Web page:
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Exotic ivory carving from Siberia, giving new life to old legends

26 January 2014

Meet Minsalim Nimergazeev, orphan turned master craftsman from historic Tobolsk.

'Sometimes we reject the orders. We will not make a naked figure or a skull, we would like our art to be warm. The bone is white which symbolizes purity,  and we want our works to bring purity and happiness'. Picture: Kate Baklitskaya, Go East

'The people of the far north say I'm Mansy, the Japanese say I'm from Kyusyu, Yakuts showed me a village where my relatives must have lived, and the Khazakhs beat me 4 times because I do not speak their native language. In Europe I'm just Russian for everyone.'

Minsalim, 63, may not know his true family origins but he calls himself a Siberian - because Siberians are the those who help each other. His workshop is his house and is located right in the heart of Tobolsk. It is always open to visitors, whom the welcoming artist is glad to treat with a cup of tea and some ancient legends and stories, which also inspire his craftsmanship.

The wood used for the base of his tiny statues can be sent from Africa yet the statue itself shows an ancient spirit of the northern peoples of Siberia. That's the way with all Minsalim's art work: they blend novelty and ancient ethnical legends.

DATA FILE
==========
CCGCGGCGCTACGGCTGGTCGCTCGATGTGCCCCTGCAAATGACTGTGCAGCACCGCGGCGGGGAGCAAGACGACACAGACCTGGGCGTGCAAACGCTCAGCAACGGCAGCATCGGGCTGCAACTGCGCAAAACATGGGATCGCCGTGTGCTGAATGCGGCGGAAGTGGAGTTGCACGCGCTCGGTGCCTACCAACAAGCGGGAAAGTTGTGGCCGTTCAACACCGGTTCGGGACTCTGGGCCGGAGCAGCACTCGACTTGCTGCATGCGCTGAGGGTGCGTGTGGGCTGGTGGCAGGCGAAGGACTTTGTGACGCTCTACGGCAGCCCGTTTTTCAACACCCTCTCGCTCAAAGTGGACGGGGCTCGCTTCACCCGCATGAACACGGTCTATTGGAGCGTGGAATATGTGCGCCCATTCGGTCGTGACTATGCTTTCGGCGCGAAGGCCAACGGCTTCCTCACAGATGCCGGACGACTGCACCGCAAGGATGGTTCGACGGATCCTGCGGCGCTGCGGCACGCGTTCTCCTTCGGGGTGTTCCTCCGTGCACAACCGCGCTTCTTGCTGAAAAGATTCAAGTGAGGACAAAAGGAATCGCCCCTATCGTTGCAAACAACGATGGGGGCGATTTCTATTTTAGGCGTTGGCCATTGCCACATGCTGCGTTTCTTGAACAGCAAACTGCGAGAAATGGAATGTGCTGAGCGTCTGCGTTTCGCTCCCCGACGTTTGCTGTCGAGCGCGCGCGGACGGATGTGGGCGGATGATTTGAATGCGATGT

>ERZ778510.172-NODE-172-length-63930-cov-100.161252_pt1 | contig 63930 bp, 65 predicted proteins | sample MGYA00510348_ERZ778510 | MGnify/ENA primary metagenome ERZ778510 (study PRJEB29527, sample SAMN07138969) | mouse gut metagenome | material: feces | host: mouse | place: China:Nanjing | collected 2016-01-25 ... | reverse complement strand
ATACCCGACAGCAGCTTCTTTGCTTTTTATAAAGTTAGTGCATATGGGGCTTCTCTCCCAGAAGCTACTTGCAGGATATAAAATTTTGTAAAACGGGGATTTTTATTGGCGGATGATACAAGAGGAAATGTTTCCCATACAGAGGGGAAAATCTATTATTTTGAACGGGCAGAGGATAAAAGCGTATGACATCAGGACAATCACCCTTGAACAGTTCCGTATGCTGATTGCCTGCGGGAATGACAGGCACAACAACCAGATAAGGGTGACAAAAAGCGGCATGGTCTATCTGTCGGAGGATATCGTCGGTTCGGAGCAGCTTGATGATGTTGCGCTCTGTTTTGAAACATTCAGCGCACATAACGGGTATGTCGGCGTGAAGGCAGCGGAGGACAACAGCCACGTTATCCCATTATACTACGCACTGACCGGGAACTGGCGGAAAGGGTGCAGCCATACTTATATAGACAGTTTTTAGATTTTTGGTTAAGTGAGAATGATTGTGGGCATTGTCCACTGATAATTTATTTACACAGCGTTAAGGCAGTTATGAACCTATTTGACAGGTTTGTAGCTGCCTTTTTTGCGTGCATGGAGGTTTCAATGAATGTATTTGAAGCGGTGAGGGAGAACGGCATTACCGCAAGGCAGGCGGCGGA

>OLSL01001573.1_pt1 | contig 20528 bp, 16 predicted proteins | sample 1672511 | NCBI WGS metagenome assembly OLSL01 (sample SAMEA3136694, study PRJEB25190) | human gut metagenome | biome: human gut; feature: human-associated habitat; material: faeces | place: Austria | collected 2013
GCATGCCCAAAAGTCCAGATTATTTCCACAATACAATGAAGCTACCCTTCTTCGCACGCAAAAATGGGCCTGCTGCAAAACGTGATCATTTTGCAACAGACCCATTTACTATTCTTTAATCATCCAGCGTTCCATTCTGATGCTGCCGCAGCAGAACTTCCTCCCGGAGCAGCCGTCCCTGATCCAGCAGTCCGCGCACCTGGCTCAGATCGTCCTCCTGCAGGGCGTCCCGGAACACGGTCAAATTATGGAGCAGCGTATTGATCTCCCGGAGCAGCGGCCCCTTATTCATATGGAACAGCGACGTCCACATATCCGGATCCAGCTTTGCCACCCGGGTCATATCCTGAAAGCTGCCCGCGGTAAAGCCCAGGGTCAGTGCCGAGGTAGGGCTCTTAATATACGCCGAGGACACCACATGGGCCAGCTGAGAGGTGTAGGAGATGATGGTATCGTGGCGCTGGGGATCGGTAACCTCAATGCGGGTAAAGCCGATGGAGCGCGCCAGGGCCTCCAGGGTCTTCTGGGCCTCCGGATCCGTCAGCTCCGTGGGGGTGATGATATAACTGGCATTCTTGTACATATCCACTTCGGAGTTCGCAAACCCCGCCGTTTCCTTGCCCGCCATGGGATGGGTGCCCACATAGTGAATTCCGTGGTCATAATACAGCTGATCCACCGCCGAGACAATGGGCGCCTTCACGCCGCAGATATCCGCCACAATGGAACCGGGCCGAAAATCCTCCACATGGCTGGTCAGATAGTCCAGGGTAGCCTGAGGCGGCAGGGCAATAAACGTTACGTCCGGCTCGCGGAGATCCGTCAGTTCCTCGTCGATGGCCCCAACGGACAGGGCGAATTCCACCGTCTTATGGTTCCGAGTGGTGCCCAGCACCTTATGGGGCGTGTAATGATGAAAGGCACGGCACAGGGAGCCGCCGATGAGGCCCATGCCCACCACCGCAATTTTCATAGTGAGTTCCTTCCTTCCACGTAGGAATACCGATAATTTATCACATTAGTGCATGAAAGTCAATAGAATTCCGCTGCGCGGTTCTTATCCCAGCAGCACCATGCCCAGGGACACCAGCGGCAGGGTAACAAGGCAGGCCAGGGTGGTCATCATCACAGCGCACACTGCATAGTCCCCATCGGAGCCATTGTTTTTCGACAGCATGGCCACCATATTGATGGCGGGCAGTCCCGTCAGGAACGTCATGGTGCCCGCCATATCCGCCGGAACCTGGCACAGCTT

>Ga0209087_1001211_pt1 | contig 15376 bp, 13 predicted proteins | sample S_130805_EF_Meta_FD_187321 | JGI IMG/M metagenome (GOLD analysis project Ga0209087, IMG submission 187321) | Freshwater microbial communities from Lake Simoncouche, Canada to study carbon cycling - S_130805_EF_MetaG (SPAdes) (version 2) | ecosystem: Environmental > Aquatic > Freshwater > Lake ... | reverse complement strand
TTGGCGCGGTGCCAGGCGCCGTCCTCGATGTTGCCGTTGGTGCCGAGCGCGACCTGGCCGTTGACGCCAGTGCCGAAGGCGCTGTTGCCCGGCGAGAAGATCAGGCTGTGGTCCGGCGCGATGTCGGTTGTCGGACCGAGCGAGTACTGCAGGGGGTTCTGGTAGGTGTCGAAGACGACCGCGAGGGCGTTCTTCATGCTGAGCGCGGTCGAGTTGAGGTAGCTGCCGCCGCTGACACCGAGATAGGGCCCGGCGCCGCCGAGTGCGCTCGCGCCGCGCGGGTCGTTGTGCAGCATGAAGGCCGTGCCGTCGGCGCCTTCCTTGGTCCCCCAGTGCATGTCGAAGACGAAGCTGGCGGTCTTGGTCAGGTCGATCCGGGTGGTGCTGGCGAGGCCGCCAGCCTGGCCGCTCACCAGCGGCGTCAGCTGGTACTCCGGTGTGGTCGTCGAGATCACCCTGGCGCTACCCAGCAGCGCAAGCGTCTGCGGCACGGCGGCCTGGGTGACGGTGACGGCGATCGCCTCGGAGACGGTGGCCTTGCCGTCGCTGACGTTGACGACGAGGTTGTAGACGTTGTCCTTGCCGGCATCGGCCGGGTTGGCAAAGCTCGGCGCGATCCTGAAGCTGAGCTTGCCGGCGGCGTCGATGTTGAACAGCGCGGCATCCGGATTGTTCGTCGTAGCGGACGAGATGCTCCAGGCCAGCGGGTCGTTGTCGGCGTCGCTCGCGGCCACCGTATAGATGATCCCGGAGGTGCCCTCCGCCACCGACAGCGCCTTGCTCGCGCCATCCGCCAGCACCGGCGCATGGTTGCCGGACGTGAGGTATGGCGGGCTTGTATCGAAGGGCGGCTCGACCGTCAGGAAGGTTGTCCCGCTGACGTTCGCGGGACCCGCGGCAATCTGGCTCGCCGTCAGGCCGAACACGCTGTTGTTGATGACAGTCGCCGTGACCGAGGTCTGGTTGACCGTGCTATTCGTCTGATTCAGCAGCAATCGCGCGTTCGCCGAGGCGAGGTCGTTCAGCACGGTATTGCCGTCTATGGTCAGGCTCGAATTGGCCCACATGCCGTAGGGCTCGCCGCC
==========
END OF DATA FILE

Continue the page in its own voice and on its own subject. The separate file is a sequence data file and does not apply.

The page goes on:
Exotic ivory carving from Siberia, giving new life to old legends

Opposite sides - ivory Vladimir Lenin and Vladimir Putin by a tree of time. Picture: Kate Baklitskaya, Go East

Elk antlers, mammoth tusk and some animal bones - theses are the materials used by Minsalim. Asked why he became an ivory artist he jokes : 'I wanted to eat badly. At that time everyone was doing bone carving here. 

'It was like a hobby for many as mammoth tusk could be found everywhere. You could go to the river and find one on the bank. So, since ancient times, people used bones and tusks to create household items.'

Local people treated the mammoth tusk with great respect. Mansy tribes believed that it was the claws of Menkva - an evil giant, half human half animal.

'If you look at Siberia from space you can see the footsteps of Menkva - these are lakes now,' said Minsalim. 'They were big and hairy, but didn't have any purpose in life and just wondered around Siberia and eventually got tired and lay down to sleep. They slept and with time turned into mountains - which nowadays we know as the Urals.